Shamima Begum, justice and second chances

Our readers have their say on the UK's decision, wheat crop in India and the speed at which documents are processed in the UAE

Shamima Begum, 22, claims she was the victim of online grooming before she travelled to Syria as a teenager to marry an ISIS fighter. AP
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Divided views on Shamima Begum

With reference to Nicky Harley's report Shamima Begum loses appeal against removal of UK citizenship (February 22): It's a pity the system doesn't help people to change or rebuild their lives.

Oozema MK, Houston, Texas, US

She is an extremist. I have seen her entire interview and while I do have some sympathy for her, this is a good decision. It's a lesson for teenagers to not even think about taking the path she did.

Joe B, Allahabad, India

She chose to join and fight with ISIS. What else can one rationally expect from the UK government?

Dennis Reyes, London, UK

Well done, I say. Sadly, we do not do this in Sweden.

Kent Nordlander, Stockholm, Sweden

The UK did the right thing.

Biswajit Biswas, Kolkata, India

Interesting to think if she were a white, would she be treated differently? There can be double standards at play when people make these decisions.

Mary Wang, London

There are two sides to a story. Let's hear that both before being judgmental about anyone's choices.

Chitra Devi, Malaysia

Monitoring the wheat crop in India

Regarding Taniya Dutta's article India monitors threat to wheat crop amid severe heat risk (February 21): This was an important piece and the news has wide implications. In the majority of states in India, people consume wheat routinely. Although in the southern states, more rice is consumed. India's monitoring of wheat crops is quite natural and only to be expected. If severe heat continues for months, the crop will be affected and people will face a shortage. The country has seen a severe winter and it's worrying that the heat in some parts of the country has already reached 40 °C. The consequences for the agriculture community and the country at large cannot be understated.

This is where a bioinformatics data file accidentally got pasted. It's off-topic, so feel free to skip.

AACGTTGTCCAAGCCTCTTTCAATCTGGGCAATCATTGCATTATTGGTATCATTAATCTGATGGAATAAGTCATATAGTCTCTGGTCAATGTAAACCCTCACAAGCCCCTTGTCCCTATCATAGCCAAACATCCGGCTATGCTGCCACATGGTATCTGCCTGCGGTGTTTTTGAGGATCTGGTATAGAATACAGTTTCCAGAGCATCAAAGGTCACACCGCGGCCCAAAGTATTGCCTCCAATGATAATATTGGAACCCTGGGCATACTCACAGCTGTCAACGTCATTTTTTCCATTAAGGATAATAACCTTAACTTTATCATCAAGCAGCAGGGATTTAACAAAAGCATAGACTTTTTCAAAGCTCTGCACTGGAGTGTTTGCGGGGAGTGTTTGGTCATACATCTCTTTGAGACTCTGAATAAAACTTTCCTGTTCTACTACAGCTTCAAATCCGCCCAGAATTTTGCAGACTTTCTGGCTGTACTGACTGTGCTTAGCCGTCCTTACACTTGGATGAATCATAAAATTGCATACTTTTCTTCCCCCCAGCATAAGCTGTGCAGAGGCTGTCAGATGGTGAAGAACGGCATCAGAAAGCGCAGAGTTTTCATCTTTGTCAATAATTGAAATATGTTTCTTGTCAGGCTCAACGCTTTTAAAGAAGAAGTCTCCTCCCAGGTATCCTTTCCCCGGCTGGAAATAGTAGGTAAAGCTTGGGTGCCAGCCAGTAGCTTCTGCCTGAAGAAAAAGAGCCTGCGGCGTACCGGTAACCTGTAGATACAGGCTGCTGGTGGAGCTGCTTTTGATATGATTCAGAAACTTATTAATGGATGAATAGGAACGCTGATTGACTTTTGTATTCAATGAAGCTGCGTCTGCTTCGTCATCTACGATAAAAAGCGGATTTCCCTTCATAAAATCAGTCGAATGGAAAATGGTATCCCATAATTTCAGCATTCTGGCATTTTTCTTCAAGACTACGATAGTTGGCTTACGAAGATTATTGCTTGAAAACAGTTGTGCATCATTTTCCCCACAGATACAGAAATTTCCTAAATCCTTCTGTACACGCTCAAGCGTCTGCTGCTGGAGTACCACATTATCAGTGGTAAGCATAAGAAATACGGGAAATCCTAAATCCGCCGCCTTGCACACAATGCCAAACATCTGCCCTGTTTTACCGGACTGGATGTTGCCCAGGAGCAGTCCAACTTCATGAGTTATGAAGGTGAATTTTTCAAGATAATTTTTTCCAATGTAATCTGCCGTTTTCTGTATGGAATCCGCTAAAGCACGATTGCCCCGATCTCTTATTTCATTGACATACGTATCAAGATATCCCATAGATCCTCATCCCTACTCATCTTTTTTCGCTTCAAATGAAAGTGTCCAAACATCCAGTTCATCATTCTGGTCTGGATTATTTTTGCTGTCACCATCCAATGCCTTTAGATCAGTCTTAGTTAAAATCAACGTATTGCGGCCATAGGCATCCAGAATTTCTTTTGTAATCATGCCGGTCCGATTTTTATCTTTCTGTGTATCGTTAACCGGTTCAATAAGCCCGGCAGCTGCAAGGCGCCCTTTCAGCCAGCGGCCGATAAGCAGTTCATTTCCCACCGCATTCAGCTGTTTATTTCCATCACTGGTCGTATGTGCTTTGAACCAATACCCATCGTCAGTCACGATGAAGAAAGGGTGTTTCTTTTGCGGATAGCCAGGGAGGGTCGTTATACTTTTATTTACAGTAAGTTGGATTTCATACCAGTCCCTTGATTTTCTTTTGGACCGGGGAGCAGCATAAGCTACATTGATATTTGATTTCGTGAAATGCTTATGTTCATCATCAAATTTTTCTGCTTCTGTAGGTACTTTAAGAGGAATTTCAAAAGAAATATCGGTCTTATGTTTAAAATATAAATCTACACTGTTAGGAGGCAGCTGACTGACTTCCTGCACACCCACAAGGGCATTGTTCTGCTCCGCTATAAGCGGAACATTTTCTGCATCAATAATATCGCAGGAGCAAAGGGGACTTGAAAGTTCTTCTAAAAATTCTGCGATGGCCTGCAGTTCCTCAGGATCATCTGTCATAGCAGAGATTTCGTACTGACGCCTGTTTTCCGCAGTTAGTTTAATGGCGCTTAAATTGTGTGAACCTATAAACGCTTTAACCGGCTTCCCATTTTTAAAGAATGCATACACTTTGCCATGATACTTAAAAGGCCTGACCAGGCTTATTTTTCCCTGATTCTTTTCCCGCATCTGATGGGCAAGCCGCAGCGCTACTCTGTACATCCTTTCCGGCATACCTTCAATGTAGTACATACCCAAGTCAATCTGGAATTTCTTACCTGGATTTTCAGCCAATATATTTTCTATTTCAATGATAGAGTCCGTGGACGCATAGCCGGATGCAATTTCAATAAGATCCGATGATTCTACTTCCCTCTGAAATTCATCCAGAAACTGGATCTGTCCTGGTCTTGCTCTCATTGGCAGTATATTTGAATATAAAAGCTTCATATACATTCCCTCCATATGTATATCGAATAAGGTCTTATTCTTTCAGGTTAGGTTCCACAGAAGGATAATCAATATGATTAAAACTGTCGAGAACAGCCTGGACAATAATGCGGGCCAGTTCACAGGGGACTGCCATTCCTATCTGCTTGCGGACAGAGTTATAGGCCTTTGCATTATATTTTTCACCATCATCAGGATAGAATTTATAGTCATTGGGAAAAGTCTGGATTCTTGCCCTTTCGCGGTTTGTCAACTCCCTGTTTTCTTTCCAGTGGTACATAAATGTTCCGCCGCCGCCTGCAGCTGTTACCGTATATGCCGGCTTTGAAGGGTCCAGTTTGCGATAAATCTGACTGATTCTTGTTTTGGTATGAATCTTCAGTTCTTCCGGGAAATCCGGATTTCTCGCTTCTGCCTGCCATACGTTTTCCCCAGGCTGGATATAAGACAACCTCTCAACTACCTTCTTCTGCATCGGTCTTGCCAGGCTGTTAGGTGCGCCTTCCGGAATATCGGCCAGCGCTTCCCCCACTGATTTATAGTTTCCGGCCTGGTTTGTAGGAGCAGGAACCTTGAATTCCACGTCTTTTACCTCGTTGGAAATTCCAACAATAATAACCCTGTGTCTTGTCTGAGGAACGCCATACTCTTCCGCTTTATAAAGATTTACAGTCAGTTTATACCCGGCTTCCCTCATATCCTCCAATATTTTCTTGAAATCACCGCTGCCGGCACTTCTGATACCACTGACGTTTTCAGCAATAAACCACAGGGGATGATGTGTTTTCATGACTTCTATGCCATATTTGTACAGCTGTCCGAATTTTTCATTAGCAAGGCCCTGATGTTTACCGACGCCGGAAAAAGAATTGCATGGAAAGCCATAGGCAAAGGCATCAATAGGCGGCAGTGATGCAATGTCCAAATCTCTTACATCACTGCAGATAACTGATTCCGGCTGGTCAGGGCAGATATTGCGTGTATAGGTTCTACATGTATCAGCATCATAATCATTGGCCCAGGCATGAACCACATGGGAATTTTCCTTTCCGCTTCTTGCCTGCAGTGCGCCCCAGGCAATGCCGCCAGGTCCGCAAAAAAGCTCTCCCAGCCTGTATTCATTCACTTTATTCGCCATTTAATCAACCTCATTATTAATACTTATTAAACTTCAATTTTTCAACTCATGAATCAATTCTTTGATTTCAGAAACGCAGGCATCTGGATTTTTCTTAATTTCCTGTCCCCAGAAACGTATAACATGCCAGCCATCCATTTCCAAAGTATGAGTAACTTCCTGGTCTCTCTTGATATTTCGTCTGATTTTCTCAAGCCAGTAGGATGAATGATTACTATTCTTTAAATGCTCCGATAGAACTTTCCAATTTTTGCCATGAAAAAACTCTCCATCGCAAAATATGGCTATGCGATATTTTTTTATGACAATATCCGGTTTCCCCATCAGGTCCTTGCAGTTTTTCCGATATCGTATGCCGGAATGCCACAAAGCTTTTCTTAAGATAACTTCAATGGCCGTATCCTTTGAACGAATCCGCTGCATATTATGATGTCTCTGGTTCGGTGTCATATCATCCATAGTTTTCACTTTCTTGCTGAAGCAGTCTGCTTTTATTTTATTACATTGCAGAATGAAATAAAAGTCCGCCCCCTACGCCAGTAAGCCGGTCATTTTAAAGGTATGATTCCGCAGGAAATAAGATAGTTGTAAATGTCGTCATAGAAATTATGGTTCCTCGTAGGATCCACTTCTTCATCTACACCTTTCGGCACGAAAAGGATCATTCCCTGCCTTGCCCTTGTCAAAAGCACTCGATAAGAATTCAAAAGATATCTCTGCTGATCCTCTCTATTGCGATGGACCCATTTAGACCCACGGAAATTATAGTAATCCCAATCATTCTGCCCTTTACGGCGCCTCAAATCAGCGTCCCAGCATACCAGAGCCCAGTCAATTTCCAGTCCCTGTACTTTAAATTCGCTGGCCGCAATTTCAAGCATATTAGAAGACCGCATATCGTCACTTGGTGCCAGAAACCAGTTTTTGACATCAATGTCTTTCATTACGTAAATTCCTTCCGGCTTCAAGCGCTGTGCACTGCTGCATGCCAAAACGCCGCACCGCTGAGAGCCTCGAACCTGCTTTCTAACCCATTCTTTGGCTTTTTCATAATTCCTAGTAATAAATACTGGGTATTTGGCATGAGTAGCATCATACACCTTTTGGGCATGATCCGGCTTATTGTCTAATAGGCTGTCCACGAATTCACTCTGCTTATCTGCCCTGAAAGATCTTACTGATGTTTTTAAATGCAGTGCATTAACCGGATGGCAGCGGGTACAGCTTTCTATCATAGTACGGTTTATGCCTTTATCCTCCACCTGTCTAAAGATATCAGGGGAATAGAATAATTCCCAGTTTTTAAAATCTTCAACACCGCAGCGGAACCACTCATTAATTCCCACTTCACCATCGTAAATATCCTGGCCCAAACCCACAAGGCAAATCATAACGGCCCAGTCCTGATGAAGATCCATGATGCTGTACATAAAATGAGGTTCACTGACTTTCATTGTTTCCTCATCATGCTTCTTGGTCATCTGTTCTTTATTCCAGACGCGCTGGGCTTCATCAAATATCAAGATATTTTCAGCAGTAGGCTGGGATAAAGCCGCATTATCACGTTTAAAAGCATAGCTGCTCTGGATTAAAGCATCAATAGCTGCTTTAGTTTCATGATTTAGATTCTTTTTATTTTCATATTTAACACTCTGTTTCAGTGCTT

K Ragavan, Bengaluru, India

A happy family and the UAE's speedy online visa services

I am writing to share that the UAE is really a place where splendour and efficiency march shoulder to shoulder. Office work is smooth and orderly and so is the disposal of public requests. My son, who holds a UAE residence visa, mooted a request online to General Directorate of Residency and Foreigners Affairs Dubai to grant a long-term parent visa for my wife and I, forwarding all the necessary documents. On the basis of my experience in my own country I thought it would take at least two months, given the process of raising objections and removing them. To my surprise, the GDRFA disposed of the matter within 48 hours or so, after, suggesting certain improvements in the draft applications. These improvements/objections were adhered and attended to immediately. Everything was done online: 24 hours service! The Emirates ID and residency visa for both of us was reflected on the portal virtually within a week. This is how a country earns the reputation and distinction of being so spirited, congenial and cherished.

Dr Shiben Krishen Raina, Dubai

Published: February 24, 2023, 3:00 AM